Enforcement Directorate arrests former NSE Chief Ravi Narain

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Enforcement Directorate arrests former NSE Chief Ravi Narain


The Enforcement Directorate (ED) Tuesday arrested former National Stock Exchange (NSE) chief, Ravi Narain in a money laundering case. Narain was arrested from Delhi and will be produced before a special Prevention of Money Laundering Act (PMLA) court Wednesday for want of custody.

ED is probing a money laundering case pertaining to the alleged phone tapping of primary rate interface (PRI) lines used by the NSE employees. These lines were illegally intercepted between 2009 and 2017, according to people in the know

According to sources Narain was placed under arrest after he “failed to cooperate in the on-going investigations”.

ED’s case is based on the predicate offence registered by the Central Bureau of Investigation ( CBI) which has booked former Mumbai police commissioner, Sanjay Pandey, iSec Services, a firm linked to his family members and former NSE chiefs, Chitra Ramkrishna and Ravi Narain in the said matter. Earlier in July, ED arrested Pandey and subsequently had sought the remand of Ramkrishna from a local court as she was in the judicial custody in the NSE co-location scam probed by the CBI.

According to the CBI, NSE hired iSec Services Pvt., for conducting “periodic study of cyber vulnerabilities” at the bourse under a Rs 4.45 crore contract. However, the purpose was to snoop on employees, the agency said. Another contract of around Rs 8 crores was awarded to carry out system audits of the brokages including two who had availed the NSE co-location facility and have been accused of preferential access, thereby causing windfall lost to NSE.

Four PRI lines, each with a capacity of 30 telephone connections by

that originated from the telecom operator and terminated at the NSE office, were illegally intercepted without permission from a competent authority and without the consent of the employees between March 2009 and February 2017, they said.

“The numbers were identified by Ramkrishna and conveyed to Ravi Varanasi, the then vice president of the NSE, who provided the same to Mahesh Haldipur, the then head (premises) at the exchange, who gave it to iSec Services, the firm that carried out the tapping,” sources in the known told ET.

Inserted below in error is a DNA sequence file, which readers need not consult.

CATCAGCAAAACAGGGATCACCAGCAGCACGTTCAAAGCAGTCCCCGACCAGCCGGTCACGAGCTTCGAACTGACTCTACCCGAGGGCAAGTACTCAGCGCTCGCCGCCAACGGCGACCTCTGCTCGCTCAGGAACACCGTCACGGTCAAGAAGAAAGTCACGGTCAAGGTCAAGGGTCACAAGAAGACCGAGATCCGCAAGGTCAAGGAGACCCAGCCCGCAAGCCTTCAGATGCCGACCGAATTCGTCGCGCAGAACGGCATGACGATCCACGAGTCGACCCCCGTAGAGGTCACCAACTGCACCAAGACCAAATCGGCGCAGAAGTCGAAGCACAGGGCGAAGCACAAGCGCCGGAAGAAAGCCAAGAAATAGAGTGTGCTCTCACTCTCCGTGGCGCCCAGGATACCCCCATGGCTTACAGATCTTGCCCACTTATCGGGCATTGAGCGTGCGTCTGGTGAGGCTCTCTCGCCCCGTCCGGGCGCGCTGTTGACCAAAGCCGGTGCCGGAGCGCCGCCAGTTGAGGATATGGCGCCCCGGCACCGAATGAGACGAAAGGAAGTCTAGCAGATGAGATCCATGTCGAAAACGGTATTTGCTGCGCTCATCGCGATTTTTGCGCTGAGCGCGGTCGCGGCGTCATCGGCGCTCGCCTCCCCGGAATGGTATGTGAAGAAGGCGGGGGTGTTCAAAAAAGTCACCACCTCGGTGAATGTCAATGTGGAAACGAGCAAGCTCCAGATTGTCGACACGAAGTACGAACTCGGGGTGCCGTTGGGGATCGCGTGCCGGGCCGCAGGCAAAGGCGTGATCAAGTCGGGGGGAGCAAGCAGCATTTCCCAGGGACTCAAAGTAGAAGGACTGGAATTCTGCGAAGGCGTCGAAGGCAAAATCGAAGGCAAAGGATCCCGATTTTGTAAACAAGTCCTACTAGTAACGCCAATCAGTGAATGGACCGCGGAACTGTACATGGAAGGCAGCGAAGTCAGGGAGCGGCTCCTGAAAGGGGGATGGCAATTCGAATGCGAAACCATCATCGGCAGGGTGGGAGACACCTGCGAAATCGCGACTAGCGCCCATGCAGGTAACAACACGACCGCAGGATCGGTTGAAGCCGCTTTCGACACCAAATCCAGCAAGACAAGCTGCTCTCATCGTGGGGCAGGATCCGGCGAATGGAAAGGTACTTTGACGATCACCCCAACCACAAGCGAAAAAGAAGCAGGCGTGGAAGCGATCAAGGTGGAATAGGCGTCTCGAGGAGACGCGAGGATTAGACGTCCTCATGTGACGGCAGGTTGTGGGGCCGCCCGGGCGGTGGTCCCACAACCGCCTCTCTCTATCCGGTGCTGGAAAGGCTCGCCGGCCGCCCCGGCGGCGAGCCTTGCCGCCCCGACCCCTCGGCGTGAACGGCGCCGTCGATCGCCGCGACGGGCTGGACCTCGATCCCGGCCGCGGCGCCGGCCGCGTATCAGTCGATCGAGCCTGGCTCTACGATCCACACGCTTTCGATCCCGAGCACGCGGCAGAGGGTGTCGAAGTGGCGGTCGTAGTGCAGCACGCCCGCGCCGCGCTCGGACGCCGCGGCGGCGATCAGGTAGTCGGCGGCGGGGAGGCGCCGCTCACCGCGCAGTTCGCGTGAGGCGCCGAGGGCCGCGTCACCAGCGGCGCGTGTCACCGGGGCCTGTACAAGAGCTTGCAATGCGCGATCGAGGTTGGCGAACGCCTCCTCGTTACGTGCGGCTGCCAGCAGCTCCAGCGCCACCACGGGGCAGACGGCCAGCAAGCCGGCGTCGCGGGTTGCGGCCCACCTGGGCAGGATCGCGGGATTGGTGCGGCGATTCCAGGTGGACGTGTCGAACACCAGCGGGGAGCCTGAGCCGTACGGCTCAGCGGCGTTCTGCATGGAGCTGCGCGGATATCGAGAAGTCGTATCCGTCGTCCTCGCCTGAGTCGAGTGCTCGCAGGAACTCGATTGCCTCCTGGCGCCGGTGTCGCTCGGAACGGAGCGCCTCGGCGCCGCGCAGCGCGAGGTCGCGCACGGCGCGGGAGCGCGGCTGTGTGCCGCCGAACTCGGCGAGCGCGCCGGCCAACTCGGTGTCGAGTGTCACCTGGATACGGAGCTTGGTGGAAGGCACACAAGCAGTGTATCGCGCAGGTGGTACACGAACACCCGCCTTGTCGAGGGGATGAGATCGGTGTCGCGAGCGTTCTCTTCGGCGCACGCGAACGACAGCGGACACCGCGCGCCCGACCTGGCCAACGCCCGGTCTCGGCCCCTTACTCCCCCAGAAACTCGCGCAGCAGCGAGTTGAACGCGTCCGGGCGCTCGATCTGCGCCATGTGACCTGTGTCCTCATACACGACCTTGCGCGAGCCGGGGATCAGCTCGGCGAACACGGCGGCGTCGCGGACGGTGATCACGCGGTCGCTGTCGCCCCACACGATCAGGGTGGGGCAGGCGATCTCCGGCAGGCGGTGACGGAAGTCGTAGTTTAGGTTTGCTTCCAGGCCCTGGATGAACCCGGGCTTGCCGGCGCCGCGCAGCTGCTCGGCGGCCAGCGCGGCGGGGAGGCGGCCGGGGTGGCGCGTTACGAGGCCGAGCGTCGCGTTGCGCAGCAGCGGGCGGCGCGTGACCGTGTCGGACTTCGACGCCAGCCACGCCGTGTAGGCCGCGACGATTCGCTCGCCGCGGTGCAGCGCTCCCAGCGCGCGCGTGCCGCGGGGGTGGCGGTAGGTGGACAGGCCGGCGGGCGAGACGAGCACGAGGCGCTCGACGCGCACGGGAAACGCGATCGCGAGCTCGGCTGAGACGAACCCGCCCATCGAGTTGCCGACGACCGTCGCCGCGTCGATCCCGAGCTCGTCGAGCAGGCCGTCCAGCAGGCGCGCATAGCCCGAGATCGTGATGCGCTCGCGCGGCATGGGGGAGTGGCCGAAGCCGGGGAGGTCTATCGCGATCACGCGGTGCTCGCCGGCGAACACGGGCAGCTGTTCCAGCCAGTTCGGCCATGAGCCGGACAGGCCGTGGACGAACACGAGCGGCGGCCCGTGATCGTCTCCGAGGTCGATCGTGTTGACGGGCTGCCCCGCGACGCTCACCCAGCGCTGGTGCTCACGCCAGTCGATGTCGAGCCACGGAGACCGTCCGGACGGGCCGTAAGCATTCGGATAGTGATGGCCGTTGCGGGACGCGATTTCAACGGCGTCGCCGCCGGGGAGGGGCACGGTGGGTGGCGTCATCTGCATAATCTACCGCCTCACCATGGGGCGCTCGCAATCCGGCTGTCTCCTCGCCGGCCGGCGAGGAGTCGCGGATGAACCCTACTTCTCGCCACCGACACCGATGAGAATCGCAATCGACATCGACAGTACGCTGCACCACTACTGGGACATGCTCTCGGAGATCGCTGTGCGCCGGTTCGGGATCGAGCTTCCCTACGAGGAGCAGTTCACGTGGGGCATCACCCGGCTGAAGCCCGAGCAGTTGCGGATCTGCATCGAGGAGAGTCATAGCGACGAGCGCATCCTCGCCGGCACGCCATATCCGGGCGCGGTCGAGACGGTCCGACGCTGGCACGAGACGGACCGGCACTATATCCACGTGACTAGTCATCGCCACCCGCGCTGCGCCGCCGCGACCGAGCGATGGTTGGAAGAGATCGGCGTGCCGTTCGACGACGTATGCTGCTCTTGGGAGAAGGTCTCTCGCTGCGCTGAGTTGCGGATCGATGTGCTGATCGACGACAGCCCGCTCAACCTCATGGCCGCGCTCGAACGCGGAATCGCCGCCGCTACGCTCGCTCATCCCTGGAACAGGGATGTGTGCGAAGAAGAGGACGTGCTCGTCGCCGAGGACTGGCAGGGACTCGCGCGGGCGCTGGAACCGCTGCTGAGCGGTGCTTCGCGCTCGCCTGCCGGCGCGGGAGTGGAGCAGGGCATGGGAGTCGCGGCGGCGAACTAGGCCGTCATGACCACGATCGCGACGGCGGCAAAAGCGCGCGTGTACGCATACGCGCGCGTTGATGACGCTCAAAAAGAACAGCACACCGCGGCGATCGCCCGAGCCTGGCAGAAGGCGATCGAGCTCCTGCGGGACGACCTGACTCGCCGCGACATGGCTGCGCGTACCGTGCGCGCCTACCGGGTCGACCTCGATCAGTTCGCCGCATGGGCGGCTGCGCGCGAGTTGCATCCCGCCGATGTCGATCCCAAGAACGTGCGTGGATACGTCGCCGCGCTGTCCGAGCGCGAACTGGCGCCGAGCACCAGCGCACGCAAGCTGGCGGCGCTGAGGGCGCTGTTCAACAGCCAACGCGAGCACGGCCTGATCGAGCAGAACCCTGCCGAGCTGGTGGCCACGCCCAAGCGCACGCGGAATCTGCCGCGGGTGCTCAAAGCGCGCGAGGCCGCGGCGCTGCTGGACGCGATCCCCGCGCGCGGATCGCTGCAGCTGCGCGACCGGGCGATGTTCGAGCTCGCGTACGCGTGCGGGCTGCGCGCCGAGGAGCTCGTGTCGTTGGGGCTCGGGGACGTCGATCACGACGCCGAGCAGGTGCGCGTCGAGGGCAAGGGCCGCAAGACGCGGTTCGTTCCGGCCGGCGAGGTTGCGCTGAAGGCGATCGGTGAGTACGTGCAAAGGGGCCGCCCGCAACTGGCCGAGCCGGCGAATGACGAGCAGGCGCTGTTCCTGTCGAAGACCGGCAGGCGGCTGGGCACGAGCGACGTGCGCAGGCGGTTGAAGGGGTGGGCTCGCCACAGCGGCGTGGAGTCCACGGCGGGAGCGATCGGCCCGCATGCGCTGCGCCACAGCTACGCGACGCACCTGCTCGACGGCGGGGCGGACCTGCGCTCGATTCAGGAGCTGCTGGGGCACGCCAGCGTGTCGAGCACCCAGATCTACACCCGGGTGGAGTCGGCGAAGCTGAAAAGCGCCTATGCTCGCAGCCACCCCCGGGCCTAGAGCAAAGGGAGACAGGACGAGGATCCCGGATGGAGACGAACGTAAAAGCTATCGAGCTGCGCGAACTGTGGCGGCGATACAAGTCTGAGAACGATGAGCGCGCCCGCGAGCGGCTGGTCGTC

The probe will look into the circumstances under which the contract was awarded to the accused firm. “In their preliminary statements , both Ramkrishna and Narain have allegedly told the investigators that the contract was awarded to the ‘little known’ company based on the recommendation and did not follow any bidding process. The said firm had no prior experience and expertise but since it came through a recommendation and the company incorporated was by a police officer (by Pandey, when he had quit the service), NSE decided to go ahead with it,” said a senior official privy to the development.

“However, even after Pandey exited the firm and joined back the Indian Police Service (IPS), multiple bills, invoices and communications from NSE addressed to ‘Sanjay Pandey’ on behalf of the firm have been recovered. This is strong evidence that while the firm was operated by his firm members, it was Pandey who was controlling it,” the official said.

Another contract of around Rs 8 crore which was awarded to carry out system audits of the brokerages, including two who had availed of NSE’s co-location facility and have been accused of preferential access, thereby causing significant losses to the stock exchange is also under the scanner . Despite the Sebi’s 2013 guidelines on audit process mandating that traders using co-location facility categorized as high-risk brokers should undergo systems audit every six months and the same auditor can perform only three successive audits, in the case of Shaastra, iSec carried out the audits between April 2013 and March 2019 and in the case of SMC Global, it carried out audits between October 2012 and September 2015.

The probe has found that while iSec Services carried out the audits in the name of other auditors, the actual audits were carried out by an employee of iSec who wasn’t a certified professional. While the audit work was contracted to another firm or professional, bills were raised by iSec Services, and it also received the payments.



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